How We Perform Wheel Alignments
Three Isn’t a Crowd
A “third wheel” generally isn’t a positive label because it’s used when an extra guest interferes with two who had plans only with one another. When it comes to wheel alignment, however, you might want to rethink the relationship. There’s a lot to be said for having you, your vehicle, and an ASE/ATRA certified technician from West Automotive Group in Miramar, California, working in unison. That’s because your auto’s wheel alignment impacts your comfort and safety, and we fix the wheel alignment. Thus, the old saying that “three’s a crowd” doesn’t hold up in this case. Let our team be your partner in wheel alignment and all related suspension repairs.
What Is Wheel Alignment?
Wheel alignment is the working relationship between the vehicle, its wheels, and its axles. It’s important to your auto’s ability to work as it should. It allows you to experience a smoother ride. More importantly, it ensures the mechanical fitness that facilitates your handling of the car, particularly as you steer and corner. Other components sustain less wear when the vehicle is in proper alignment, as well. An alignment specialist may perform a front-end, all-wheel, or thrust alignment depending on the type of automobile you drive and any detected problems. They will then adjust the suspension angles as appropriate. These include camber, caster, toe, and thrust. Camber refers to the amount of tilt to the left or right when the car is viewed from the front. Caster is the slope of a line that could be drawn through the upper and lower ball joints. The difference in distance between the front and back of your auto’s front tires is toe. Finally, thrust is the relationship between the front wheels and the rear axle.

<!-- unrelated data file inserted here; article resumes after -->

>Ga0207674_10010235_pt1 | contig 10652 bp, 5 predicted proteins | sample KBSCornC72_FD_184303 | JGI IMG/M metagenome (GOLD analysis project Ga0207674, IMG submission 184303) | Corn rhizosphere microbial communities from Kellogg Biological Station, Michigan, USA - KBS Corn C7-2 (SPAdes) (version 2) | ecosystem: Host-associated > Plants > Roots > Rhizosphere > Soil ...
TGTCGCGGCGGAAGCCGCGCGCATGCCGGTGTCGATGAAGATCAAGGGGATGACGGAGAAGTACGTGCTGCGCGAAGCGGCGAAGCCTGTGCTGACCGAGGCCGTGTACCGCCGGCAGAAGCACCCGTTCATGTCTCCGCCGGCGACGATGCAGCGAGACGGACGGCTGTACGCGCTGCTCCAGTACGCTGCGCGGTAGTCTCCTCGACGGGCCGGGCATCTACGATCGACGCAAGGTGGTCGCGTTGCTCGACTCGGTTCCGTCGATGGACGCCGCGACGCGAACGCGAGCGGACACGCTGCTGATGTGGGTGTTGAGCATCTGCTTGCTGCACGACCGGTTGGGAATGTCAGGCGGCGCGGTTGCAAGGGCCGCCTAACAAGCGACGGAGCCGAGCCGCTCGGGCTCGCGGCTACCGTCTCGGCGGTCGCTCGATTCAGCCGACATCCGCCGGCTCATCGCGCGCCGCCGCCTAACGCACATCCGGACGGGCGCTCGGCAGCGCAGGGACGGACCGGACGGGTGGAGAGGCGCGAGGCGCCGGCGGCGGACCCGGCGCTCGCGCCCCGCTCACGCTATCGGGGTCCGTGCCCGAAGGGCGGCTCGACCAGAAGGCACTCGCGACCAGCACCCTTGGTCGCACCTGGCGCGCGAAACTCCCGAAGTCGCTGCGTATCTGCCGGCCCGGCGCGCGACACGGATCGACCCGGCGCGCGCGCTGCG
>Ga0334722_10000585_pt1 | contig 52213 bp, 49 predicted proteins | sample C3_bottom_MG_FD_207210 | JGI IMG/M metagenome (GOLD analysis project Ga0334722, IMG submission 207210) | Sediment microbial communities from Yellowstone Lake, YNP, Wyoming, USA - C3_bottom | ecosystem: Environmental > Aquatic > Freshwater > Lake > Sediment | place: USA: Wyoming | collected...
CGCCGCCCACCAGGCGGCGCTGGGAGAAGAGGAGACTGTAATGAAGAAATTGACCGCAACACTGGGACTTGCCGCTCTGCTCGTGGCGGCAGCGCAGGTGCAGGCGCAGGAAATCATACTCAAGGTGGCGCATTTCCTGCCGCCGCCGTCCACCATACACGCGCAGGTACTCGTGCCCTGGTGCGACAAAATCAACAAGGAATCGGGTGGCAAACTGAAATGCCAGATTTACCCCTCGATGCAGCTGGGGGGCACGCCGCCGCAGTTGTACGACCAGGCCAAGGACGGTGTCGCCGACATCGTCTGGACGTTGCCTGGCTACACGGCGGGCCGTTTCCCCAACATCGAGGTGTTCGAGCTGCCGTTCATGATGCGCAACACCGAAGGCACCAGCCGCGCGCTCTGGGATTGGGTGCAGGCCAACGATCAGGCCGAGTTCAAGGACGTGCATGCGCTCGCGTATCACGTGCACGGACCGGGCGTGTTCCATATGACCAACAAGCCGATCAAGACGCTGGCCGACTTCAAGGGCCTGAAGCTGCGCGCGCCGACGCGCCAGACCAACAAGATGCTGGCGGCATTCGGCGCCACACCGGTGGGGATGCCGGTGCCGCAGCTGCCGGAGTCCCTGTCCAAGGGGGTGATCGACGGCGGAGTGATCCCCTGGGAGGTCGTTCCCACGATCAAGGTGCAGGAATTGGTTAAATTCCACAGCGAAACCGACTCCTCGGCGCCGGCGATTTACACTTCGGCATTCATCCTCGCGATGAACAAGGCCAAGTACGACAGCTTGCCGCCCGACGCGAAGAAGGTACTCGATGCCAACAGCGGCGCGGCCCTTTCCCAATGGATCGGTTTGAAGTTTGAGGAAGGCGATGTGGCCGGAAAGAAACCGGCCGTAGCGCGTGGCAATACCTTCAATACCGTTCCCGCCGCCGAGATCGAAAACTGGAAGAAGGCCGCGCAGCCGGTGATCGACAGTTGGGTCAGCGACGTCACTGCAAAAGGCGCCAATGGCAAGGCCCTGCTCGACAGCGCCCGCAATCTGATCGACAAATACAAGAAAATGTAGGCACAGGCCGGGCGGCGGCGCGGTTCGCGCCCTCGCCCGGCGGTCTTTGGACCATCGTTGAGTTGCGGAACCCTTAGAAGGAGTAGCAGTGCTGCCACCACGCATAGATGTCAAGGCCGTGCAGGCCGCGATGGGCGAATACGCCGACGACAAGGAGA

How Is Wheel Alignment Performed?
Perhaps you’re wondering how your service technician will take care of wheel alignment problems. First, he/she will check to see if the major suspension angles are accurate. You may also hear some people say that an alignment specialist checks to see if the wheels are “squared up.” This requires accurate measurements, usually done using computerized equipment facilitated by placing a clamp at each wheel. The clamp holds a camera, reflector, and LEDs. The alignment machine’s computer system then calculates the data from the measurements, creating results and a model for the technician. Angles are corrected through a process of careful, controlled pushing and pulling. Once all angles are back within the manufacturer’s allowed tolerances, the process is complete. A high level of precision is essential, but you won’t have a heightened level of worry if you entrust your car to West Automotive Group in Miramar, CA.